Repealing Obamacare would increase the deficit by at least $137 billion or as much as $353 billion, a new Congressional Budget Office report published Friday finds.
The report, requested by Senate Republicans, uses two methods to measure the economic effects of Obamacare — one that looks at the provisions of the law itself, and one that looks at how the act's effects will ripple through the economy.
The latter approach is called dynamic scoring, and, beginning this year, Congress has mandated that CBO use this methodology to more widely estimate the effect of laws like Obamacare. Traditionally, the nonpartisan agency has only used microeconomic modeling to measure the effect of something like a health insurance expansion.
Dynamic scoring sounds like a reasonable idea on its surface, but it's important to understand that people aren't really arguing about the general principle. The crux of the argument is something more specific: that conservatives believe these dynamically scored budget estimates say that large tax cuts will have a relatively small impact on the deficit — or even that they make the deficit smaller.
You see this play out in the Obamacare report, albeit not necessarily in the way Republicans might have hoped. The new CBO report shows that Obamacare reduces the deficit no matter how it's measured, although it reduces the deficit less when macroeconomic factors are taken into account.
Obamacare reduces the deficit by at least $137 billion — and leaves 19 million fewer uninsured
The CBO has repeatedly projected that the Affordable Care Act will, overall, reduce the deficit in the United States. It did this last in thesummer of 2013, and does it again in this report. You can see in this chart what that looks like over time, when macroeconomic factors are and aren't taken into account:
The big reason the deficit would go up in either scenario is that the Affordable Care Act makes significant cuts to what Medicare pays doctors. And if those cuts were reversed, the federal government would end up buying health care at higher prices.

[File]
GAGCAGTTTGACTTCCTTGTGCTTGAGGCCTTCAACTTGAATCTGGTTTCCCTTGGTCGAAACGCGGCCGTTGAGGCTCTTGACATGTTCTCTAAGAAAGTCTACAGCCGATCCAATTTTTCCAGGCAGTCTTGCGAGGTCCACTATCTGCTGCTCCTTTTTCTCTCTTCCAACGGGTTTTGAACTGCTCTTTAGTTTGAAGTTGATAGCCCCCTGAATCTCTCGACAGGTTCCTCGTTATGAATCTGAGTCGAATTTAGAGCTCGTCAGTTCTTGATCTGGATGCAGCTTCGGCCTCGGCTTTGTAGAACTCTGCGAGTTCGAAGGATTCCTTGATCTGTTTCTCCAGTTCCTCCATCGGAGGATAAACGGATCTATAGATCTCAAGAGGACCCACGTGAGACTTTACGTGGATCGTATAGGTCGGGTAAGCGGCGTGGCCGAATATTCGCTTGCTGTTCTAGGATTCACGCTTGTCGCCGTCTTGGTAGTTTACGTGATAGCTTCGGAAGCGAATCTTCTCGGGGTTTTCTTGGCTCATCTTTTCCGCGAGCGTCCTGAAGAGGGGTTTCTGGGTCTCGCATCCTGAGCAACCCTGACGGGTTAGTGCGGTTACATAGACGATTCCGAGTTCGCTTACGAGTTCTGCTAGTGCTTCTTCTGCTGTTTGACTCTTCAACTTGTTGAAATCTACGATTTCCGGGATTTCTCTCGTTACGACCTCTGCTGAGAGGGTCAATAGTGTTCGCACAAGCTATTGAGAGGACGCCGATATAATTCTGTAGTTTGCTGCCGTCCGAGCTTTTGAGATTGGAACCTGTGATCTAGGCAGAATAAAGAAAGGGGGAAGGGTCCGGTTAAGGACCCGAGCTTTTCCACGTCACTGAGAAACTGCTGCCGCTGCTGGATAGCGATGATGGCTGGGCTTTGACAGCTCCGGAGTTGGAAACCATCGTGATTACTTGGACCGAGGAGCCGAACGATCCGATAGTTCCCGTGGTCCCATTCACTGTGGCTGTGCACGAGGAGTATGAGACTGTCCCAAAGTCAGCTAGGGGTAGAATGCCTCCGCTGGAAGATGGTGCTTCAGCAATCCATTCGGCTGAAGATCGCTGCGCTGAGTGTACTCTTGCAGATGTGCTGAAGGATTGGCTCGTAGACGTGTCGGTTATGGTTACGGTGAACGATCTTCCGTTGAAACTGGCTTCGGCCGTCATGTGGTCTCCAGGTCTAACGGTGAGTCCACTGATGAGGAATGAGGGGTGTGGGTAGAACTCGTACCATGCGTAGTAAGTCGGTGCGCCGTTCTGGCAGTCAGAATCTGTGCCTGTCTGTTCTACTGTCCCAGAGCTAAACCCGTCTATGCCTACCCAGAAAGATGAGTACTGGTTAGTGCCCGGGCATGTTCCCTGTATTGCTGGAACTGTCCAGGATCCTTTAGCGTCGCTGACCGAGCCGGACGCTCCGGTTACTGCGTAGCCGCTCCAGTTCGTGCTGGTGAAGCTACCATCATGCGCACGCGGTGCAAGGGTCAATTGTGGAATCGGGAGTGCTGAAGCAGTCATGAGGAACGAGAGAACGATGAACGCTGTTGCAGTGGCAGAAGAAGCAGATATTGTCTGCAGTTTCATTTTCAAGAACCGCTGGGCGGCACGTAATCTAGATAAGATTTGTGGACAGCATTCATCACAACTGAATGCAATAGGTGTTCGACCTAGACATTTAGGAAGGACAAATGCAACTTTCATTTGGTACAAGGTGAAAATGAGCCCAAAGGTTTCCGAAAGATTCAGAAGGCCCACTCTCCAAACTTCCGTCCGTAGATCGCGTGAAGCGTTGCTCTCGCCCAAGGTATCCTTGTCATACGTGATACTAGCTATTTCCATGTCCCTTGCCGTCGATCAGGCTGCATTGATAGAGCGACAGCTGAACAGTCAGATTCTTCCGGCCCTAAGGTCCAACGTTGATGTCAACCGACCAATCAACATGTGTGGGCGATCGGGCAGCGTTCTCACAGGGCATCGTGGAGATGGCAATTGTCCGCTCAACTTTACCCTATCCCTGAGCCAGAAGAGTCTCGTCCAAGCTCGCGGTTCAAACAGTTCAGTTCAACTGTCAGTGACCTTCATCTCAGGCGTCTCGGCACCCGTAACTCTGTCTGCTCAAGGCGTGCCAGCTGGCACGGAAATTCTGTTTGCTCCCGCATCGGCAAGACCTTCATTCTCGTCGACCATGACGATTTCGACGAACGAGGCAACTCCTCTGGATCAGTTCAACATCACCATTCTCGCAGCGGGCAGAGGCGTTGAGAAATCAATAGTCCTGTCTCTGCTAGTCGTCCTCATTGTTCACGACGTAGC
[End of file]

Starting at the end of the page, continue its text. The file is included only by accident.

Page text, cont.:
As for the difference between the score, that has to do with how CBO thinks Obamacare will affect labor markets. The agency expects that the health-care law will encourage low-wage workers to work fewer hours, as they can get bigger insurance subsidies if they earn less. This means less employment and less taxable income for the government — all a net negative for the budget deficit.
Repealing Obamacare would curtail that downshift in hours. And that, the CBO estimates, would decrease the deficit by 0.7 percent per year between 2021 and 2025.
But even in that scenario, the CBO still thinks Obamacare repeal would be a net negative for the deficit.
It would also, unsurprisingly, reduce the number of people with health insurance: about 19 million more people would lack coverage in 2016 than in a scenario where the ACA sticks around.
A blow for Republicans
The request for this CBO report came from Senate Budget Chair Mike Enzi (R-WY), who opposes Obamacare and presumably hoped that the new, dynamic score of the law would help make the case for repeal as a way to reduce the federal deficit.
That didn't exactly happen: while the report looks less good for Obamacare than traditional scoring, it doesn't look bad either. Republicans cannot send out press releases saying that Obamacare increases the deficit; they can just say it reduces the deficit less than they'd previously thought (not an especially compelling sound bite).